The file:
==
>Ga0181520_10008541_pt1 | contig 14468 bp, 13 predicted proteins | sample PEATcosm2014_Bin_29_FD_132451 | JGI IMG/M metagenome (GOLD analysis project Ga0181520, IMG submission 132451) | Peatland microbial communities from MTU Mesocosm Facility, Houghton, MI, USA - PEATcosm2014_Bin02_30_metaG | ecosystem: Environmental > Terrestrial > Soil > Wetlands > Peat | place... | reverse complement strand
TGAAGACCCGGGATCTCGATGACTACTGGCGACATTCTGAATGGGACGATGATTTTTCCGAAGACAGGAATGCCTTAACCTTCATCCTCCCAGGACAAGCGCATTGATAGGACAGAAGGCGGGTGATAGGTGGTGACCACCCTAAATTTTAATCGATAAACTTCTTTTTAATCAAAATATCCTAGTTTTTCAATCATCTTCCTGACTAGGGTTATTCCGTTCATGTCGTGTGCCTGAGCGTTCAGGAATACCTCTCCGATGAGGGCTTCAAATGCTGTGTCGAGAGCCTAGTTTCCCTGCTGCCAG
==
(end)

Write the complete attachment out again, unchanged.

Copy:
>Ga0181520_10008541_pt1 | contig 14468 bp, 13 predicted proteins | sample PEATcosm2014_Bin_29_FD_132451 | JGI IMG/M metagenome (GOLD analysis project Ga0181520, IMG submission 132451) | Peatland microbial communities from MTU Mesocosm Facility, Houghton, MI, USA - PEATcosm2014_Bin02_30_metaG | ecosystem: Environmental > Terrestrial > Soil > Wetlands > Peat | place... | reverse complement strand
TGAAGACCCGGGATCTCGATGACTACTGGCGACATTCTGAATGGGACGATGATTTTTCCGAAGACAGGAATGCCTTAACCTTCATCCTCCCAGGACAAGCGCATTGATAGGACAGAAGGCGGGTGATAGGTGGTGACCACCCTAAATTTTAATCGATAAACTTCTTTTTAATCAAAATATCCTAGTTTTTCAATCATCTTCCTGACTAGGGTTATTCCGTTCATGTCGTGTGCCTGAGCGTTCAGGAATACCTCTCCGATGAGGGCTTCAAATGCTGTGTCGAGAGCCTAGTTTCCCTGCTGCCAG